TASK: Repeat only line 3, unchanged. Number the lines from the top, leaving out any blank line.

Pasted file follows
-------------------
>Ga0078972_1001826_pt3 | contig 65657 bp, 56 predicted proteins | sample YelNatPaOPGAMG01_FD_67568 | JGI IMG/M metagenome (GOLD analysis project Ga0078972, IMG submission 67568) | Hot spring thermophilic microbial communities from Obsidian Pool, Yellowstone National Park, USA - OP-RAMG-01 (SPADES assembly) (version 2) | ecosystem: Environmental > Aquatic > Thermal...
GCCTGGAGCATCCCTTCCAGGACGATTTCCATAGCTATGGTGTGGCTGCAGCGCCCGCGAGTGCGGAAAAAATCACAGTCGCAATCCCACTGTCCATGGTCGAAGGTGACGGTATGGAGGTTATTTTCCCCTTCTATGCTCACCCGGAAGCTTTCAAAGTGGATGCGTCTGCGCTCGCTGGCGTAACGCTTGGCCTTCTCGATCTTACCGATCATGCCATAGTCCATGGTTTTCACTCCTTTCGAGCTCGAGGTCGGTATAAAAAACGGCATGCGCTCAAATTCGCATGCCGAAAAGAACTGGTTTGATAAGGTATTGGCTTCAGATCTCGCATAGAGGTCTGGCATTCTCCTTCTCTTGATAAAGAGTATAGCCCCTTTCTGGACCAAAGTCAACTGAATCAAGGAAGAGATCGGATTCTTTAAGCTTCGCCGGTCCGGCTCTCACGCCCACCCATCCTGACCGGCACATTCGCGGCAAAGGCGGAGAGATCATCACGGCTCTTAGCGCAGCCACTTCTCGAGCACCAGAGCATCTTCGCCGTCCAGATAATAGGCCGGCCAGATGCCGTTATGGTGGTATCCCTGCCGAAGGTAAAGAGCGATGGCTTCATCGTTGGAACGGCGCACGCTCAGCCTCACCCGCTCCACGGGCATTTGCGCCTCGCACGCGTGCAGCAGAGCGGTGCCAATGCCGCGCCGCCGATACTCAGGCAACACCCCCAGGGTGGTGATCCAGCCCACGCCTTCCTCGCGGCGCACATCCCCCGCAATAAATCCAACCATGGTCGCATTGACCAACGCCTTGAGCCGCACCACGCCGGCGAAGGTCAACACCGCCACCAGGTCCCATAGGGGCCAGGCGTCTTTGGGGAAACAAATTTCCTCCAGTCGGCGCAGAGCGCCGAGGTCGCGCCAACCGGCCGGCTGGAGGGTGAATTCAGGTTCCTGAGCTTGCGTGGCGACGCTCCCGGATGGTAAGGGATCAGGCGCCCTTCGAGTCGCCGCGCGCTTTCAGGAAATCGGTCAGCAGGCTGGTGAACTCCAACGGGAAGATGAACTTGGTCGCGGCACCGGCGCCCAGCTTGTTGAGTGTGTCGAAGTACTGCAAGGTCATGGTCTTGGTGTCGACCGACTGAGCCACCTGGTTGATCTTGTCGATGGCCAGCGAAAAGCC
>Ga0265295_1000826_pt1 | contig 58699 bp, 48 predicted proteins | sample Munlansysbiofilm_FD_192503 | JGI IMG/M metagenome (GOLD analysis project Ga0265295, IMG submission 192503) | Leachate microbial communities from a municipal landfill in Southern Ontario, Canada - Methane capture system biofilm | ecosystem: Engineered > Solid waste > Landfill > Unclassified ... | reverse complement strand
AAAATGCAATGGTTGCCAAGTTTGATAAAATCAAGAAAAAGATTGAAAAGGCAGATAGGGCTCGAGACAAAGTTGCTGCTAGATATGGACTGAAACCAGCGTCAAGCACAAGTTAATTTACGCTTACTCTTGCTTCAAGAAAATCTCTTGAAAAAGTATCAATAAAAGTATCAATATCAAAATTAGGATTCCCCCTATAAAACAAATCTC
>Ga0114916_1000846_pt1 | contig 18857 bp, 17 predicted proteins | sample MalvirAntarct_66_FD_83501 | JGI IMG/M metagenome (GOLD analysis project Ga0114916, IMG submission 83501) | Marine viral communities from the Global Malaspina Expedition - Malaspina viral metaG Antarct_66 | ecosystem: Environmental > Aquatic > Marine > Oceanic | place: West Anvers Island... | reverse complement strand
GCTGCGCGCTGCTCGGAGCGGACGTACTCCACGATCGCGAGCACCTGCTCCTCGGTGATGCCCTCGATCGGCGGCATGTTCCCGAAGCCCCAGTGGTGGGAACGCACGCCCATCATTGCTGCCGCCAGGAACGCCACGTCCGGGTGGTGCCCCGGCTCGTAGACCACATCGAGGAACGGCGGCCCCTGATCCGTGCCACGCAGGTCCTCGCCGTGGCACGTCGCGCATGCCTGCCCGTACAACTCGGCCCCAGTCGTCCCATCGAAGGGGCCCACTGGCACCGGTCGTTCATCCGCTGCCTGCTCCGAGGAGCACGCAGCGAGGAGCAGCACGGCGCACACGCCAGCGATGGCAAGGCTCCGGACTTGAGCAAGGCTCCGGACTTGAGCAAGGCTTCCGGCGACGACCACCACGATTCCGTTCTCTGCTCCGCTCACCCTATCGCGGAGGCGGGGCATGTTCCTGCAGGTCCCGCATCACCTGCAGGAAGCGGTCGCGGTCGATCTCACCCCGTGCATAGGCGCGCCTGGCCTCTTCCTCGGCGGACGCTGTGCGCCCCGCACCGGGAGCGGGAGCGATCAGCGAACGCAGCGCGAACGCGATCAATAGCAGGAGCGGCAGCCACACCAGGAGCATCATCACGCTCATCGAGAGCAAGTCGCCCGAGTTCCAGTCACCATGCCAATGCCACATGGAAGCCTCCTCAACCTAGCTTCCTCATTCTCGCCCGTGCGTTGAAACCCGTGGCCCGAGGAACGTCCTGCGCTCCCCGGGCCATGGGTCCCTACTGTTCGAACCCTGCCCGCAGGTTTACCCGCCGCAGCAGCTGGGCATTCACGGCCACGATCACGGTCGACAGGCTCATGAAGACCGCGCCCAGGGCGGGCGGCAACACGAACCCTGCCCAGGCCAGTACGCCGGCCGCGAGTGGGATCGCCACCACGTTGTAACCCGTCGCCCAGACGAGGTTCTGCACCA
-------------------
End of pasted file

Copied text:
>Ga0265295_1000826_pt1 | contig 58699 bp, 48 predicted proteins | sample Munlansysbiofilm_FD_192503 | JGI IMG/M metagenome (GOLD analysis project Ga0265295, IMG submission 192503) | Leachate microbial communities from a municipal landfill in Southern Ontario, Canada - Methane capture system biofilm | ecosystem: Engineered > Solid waste > Landfill > Unclassified ... | reverse complement strand